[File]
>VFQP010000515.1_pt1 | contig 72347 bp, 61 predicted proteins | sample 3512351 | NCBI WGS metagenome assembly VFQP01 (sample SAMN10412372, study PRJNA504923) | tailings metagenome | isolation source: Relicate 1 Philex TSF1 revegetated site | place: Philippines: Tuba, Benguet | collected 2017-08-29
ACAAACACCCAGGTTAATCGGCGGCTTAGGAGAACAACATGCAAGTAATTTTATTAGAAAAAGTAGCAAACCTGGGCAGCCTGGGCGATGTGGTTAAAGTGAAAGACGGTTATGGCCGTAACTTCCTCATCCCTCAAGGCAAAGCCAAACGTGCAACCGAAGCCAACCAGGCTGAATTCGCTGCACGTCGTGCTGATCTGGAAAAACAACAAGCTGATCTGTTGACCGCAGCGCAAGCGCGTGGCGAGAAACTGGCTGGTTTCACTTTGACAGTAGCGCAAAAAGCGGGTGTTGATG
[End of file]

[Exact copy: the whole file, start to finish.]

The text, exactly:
>VFQP010000515.1_pt1 | contig 72347 bp, 61 predicted proteins | sample 3512351 | NCBI WGS metagenome assembly VFQP01 (sample SAMN10412372, study PRJNA504923) | tailings metagenome | isolation source: Relicate 1 Philex TSF1 revegetated site | place: Philippines: Tuba, Benguet | collected 2017-08-29
ACAAACACCCAGGTTAATCGGCGGCTTAGGAGAACAACATGCAAGTAATTTTATTAGAAAAAGTAGCAAACCTGGGCAGCCTGGGCGATGTGGTTAAAGTGAAAGACGGTTATGGCCGTAACTTCCTCATCCCTCAAGGCAAAGCCAAACGTGCAACCGAAGCCAACCAGGCTGAATTCGCTGCACGTCGTGCTGATCTGGAAAAACAACAAGCTGATCTGTTGACCGCAGCGCAAGCGCGTGGCGAGAAACTGGCTGGTTTCACTTTGACAGTAGCGCAAAAAGCGGGTGTTGATG